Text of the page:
Saturday, August 04, 2007

Tomorrow (2004) – Emma Bunton

Beneath the pigtails and babydoll dresses, Emma Bunton was the most comely member of the Spice Girls, innocently cloaking the group’s inherent raunchiness with her Baby Spice persona. But it would behoove many to regulate as a controlled substance the pleasurable seduction in her delicate, coquettish wisp of a voice in order to curtail mania by audio intoxication. With “Tomorrow,” Bunton tries on for size the role as long-overdue heiress to Olivia Newton-John’s throne and, at least for this moment in time, she is sitting pretty. Her breathy vocal quality imparts a gossamer sheen unto a lilting melody that evokes ‘60s mod sensibilities to puffs of horns à la Bacharach, elongated plumes of strings on loan from Percy Faith’s orchestra, and a lazy bossa nova worthy of Jobim’s blessings. Bunton’s tale of guiding her man through bouts of self-doubt and depression with the panacea of amorous affection even recalls the gender roles of a different era—more “Stand By Your Man” than “Independent Women, Part I”—and a far cry from Girl Power.

  • Not available from iTunes Music Store.
  • Life Is Like A Star (1983) – Sandie Shaw (Ilona Kish/Phil Sawyer/Sandie Shaw)

    “Life Is Like A Star” is the one song that would have been more appropriate than “Magic” playing in the background while Olivia Newton-John glided across the floor of what would eventually become Xanadu. Like an errant vestige of the bygone era of rollerskating pinball wizards, it skirts along the cusp of memories that are actually figments, perforating apertures of familiarity in that which is foreign. Sprightly echoes of staccato Rhodes piano radiate into psychotropic chord transitions that probably violate some theory of juxtaposition, frolicking to a nifty 15/8 time signature before settling into an easy disco sashay. In lyrically conjuring images of streaking celestial bodies sparking the colors of the universe and meshing to create “a richly woven symmetry of illusion,” the song betrays its likely genesis in the heavy use of hallucinogens, a de facto endorsement of under-the-influence creativity.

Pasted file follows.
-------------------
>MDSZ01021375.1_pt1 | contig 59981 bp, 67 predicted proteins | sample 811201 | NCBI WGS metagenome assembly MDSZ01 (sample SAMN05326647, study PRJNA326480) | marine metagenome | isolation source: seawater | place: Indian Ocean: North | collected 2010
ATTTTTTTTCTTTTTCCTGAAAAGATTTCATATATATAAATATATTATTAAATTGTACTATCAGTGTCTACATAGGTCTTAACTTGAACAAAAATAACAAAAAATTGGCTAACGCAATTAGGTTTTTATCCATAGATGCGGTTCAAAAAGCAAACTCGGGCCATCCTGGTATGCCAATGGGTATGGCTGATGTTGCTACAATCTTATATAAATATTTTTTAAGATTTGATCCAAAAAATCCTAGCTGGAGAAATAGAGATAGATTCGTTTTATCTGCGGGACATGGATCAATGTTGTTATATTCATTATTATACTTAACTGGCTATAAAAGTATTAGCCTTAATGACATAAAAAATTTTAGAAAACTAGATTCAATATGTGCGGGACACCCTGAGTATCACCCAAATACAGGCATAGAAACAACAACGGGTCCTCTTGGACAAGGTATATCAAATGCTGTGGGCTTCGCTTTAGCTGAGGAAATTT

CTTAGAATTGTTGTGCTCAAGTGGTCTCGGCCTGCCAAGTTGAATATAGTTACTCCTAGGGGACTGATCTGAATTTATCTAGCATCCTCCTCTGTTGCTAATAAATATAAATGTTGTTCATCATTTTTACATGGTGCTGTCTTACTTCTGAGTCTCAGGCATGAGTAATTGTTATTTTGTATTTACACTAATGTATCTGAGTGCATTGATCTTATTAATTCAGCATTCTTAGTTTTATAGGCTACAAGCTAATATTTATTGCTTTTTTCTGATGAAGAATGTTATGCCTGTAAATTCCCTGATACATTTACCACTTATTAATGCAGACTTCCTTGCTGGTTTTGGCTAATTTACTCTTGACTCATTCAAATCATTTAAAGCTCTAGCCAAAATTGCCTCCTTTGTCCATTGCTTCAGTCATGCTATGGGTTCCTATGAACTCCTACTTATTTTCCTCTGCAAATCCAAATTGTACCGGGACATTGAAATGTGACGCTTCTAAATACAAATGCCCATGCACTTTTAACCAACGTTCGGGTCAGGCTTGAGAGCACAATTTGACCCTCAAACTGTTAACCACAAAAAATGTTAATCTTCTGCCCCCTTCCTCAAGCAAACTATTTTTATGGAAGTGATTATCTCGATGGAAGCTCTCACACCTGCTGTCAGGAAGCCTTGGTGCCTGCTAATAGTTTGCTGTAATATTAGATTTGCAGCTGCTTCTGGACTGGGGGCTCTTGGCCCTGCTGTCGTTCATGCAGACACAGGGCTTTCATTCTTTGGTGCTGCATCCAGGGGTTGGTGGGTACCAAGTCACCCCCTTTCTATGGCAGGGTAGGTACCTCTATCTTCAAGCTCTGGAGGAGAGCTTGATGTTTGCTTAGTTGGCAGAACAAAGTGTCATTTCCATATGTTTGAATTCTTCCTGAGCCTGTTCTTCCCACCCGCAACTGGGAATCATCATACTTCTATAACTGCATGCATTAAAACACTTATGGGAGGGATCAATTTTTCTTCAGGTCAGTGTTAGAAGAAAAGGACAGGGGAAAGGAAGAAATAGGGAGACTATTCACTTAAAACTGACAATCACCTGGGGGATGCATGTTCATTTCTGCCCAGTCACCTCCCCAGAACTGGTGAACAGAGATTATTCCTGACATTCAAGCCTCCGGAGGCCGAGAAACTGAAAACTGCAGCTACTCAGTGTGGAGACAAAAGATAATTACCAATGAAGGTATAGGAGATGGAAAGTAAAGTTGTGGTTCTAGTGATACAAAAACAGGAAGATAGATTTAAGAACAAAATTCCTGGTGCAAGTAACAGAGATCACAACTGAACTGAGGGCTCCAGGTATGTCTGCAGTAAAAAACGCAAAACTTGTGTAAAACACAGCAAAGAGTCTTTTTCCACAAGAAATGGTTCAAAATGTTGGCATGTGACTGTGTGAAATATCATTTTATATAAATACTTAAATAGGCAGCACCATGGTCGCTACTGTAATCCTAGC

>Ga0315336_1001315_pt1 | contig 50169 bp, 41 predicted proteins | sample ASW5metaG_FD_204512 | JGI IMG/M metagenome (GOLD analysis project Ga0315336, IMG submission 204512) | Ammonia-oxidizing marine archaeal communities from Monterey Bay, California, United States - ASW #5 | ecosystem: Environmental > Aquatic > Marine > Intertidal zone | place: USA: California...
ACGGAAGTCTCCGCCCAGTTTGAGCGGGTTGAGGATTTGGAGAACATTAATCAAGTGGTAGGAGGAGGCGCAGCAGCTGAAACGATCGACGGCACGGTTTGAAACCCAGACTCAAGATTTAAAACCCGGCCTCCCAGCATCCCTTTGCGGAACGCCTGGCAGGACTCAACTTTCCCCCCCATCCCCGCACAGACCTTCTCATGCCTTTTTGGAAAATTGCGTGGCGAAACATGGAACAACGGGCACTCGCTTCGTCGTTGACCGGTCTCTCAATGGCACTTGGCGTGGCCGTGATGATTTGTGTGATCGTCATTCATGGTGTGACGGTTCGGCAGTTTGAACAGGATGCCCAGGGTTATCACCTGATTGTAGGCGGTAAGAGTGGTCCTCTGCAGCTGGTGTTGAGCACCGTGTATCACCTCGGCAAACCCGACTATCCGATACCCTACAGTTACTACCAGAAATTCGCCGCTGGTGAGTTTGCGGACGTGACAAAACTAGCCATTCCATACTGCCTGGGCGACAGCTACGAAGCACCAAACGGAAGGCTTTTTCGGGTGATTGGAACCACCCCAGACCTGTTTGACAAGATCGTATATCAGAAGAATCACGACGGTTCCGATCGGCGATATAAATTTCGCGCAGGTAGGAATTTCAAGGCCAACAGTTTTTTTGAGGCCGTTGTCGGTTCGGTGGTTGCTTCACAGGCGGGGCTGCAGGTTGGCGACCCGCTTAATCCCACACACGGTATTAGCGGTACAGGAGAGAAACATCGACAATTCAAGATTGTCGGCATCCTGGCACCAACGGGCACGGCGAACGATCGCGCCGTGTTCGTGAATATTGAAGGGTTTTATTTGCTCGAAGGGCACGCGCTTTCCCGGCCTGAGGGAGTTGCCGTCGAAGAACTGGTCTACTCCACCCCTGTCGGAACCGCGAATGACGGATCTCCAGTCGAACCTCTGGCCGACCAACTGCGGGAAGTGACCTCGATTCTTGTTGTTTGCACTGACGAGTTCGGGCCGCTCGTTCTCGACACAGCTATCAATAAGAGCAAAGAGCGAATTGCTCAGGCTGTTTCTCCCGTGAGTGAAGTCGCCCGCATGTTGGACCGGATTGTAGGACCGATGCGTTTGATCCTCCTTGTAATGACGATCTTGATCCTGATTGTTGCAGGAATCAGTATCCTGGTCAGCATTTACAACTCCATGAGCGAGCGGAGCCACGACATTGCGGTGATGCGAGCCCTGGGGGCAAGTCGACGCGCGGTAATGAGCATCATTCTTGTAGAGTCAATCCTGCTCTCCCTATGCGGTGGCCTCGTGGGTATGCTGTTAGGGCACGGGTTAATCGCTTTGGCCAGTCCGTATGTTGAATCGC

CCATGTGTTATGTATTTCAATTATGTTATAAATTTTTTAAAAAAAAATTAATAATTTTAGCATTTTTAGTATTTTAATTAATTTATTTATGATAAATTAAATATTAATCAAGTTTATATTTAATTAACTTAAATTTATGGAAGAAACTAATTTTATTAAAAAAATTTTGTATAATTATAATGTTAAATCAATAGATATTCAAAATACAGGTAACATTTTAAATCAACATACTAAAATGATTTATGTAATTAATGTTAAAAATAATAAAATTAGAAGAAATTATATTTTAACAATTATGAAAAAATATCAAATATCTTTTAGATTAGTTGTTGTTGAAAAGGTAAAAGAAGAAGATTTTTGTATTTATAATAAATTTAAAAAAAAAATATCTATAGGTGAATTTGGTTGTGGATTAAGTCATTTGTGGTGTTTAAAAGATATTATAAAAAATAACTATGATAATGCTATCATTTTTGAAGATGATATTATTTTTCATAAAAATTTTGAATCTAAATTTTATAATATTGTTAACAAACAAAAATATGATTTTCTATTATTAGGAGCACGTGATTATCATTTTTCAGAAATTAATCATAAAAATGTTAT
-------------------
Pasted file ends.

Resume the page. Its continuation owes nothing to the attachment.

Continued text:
• Not available from iTunes Music Store.
  • Xanadu (1980) – Electric Light Orchestra featuring Olivia Newton-John

    As part of the closing montage for the 1980 box office bomb, it channels the inspiration of a muse, creating a synergy of renewal between dreams gone by and dreams on the wane, fusing to breathe new life into a deserted building. The ultimate ode to a glorified rollerskating rink, “Xanadu” exploits Olivia Newton-John’s gift for altering sensorial perception through melody. From the opening synthesizer glissando, ELO’s conspicuous chord changes lay down the steps upon which Olivia’s voice perambulates, unlocking the realms of fantasy to the groove of the bassline’s gyrations. Electric piano, strings and Jeff Lynne’s trademark multi-part vocals purfle a kaleidoscopic arrangement as luminescent as the neon lights—and as celebratory as the protagonists’ triumphs—of which its lyrics speak.

    As payoff for enduring a dog of a movie and a tedious choreographed scene to commemorate the grand opening of Xanadu, Olivia emerges onto the screen to perform the title song in her final bow as a muse, having never looked more radiant in threatening to turn the viewer into a pillar of salt. Unforgivably, there’s a dearth of shots focusing on her, director Robert Greenwald’s shortsighted blunder preserved on film: you just don’t squander the opportunity to showcase such a natural beauty.

  • Listen to "Xanadu" and purchase from iTunes Music Store.
  • See also "Magic" (1980) – Olivia Newton-John